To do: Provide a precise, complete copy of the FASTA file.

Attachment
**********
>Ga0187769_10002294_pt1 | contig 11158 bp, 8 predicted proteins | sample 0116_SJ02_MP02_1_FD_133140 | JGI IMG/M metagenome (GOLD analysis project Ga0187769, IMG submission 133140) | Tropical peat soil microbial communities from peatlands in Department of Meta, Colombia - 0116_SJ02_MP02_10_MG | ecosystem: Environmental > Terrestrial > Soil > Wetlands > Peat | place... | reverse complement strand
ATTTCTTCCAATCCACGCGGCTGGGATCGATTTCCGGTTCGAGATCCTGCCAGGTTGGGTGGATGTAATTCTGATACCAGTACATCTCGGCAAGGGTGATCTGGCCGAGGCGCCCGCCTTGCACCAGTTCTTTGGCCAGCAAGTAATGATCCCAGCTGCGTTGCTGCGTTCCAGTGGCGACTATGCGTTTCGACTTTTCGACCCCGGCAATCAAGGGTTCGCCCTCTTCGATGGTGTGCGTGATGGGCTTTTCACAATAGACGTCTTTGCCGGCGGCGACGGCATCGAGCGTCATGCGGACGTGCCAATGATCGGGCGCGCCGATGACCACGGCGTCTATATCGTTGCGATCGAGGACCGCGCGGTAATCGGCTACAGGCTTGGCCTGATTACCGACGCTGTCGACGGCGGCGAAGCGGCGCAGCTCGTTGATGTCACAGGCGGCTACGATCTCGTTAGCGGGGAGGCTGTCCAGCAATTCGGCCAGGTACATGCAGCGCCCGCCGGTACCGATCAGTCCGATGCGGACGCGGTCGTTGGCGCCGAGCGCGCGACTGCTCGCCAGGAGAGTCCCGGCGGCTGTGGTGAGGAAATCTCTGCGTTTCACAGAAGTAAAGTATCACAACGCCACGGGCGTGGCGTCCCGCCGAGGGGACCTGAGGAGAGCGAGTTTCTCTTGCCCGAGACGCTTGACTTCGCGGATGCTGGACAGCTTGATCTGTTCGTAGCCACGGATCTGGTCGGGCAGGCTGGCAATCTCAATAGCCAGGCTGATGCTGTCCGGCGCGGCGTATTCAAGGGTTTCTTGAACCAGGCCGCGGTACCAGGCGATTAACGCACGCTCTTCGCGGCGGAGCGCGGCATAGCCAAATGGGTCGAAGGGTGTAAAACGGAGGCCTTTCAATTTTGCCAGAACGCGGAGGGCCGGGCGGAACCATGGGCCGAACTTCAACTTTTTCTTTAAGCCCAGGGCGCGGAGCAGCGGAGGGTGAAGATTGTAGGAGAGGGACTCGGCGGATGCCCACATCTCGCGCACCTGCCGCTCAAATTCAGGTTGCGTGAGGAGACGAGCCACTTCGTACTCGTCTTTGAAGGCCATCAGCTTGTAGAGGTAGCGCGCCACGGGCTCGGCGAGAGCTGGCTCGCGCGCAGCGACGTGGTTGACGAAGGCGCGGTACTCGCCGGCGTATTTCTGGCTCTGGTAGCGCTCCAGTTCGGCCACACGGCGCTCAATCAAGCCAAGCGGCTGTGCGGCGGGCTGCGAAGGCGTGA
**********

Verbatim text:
>Ga0187769_10002294_pt1 | contig 11158 bp, 8 predicted proteins | sample 0116_SJ02_MP02_1_FD_133140 | JGI IMG/M metagenome (GOLD analysis project Ga0187769, IMG submission 133140) | Tropical peat soil microbial communities from peatlands in Department of Meta, Colombia - 0116_SJ02_MP02_10_MG | ecosystem: Environmental > Terrestrial > Soil > Wetlands > Peat | place... | reverse complement strand
ATTTCTTCCAATCCACGCGGCTGGGATCGATTTCCGGTTCGAGATCCTGCCAGGTTGGGTGGATGTAATTCTGATACCAGTACATCTCGGCAAGGGTGATCTGGCCGAGGCGCCCGCCTTGCACCAGTTCTTTGGCCAGCAAGTAATGATCCCAGCTGCGTTGCTGCGTTCCAGTGGCGACTATGCGTTTCGACTTTTCGACCCCGGCAATCAAGGGTTCGCCCTCTTCGATGGTGTGCGTGATGGGCTTTTCACAATAGACGTCTTTGCCGGCGGCGACGGCATCGAGCGTCATGCGGACGTGCCAATGATCGGGCGCGCCGATGACCACGGCGTCTATATCGTTGCGATCGAGGACCGCGCGGTAATCGGCTACAGGCTTGGCCTGATTACCGACGCTGTCGACGGCGGCGAAGCGGCGCAGCTCGTTGATGTCACAGGCGGCTACGATCTCGTTAGCGGGGAGGCTGTCCAGCAATTCGGCCAGGTACATGCAGCGCCCGCCGGTACCGATCAGTCCGATGCGGACGCGGTCGTTGGCGCCGAGCGCGCGACTGCTCGCCAGGAGAGTCCCGGCGGCTGTGGTGAGGAAATCTCTGCGTTTCACAGAAGTAAAGTATCACAACGCCACGGGCGTGGCGTCCCGCCGAGGGGACCTGAGGAGAGCGAGTTTCTCTTGCCCGAGACGCTTGACTTCGCGGATGCTGGACAGCTTGATCTGTTCGTAGCCACGGATCTGGTCGGGCAGGCTGGCAATCTCAATAGCCAGGCTGATGCTGTCCGGCGCGGCGTATTCAAGGGTTTCTTGAACCAGGCCGCGGTACCAGGCGATTAACGCACGCTCTTCGCGGCGGAGCGCGGCATAGCCAAATGGGTCGAAGGGTGTAAAACGGAGGCCTTTCAATTTTGCCAGAACGCGGAGGGCCGGGCGGAACCATGGGCCGAACTTCAACTTTTTCTTTAAGCCCAGGGCGCGGAGCAGCGGAGGGTGAAGATTGTAGGAGAGGGACTCGGCGGATGCCCACATCTCGCGCACCTGCCGCTCAAATTCAGGTTGCGTGAGGAGACGAGCCACTTCGTACTCGTCTTTGAAGGCCATCAGCTTGTAGAGGTAGCGCGCCACGGGCTCGGCGAGAGCTGGCTCGCGCGCAGCGACGTGGTTGACGAAGGCGCGGTACTCGCCGGCGTATTTCTGGCTCTGGTAGCGCTCCAGTTCGGCCACACGGCGCTCAATCAAGCCAAGCGGCTGTGCGGCGGGCTGCGAAGGCGTGA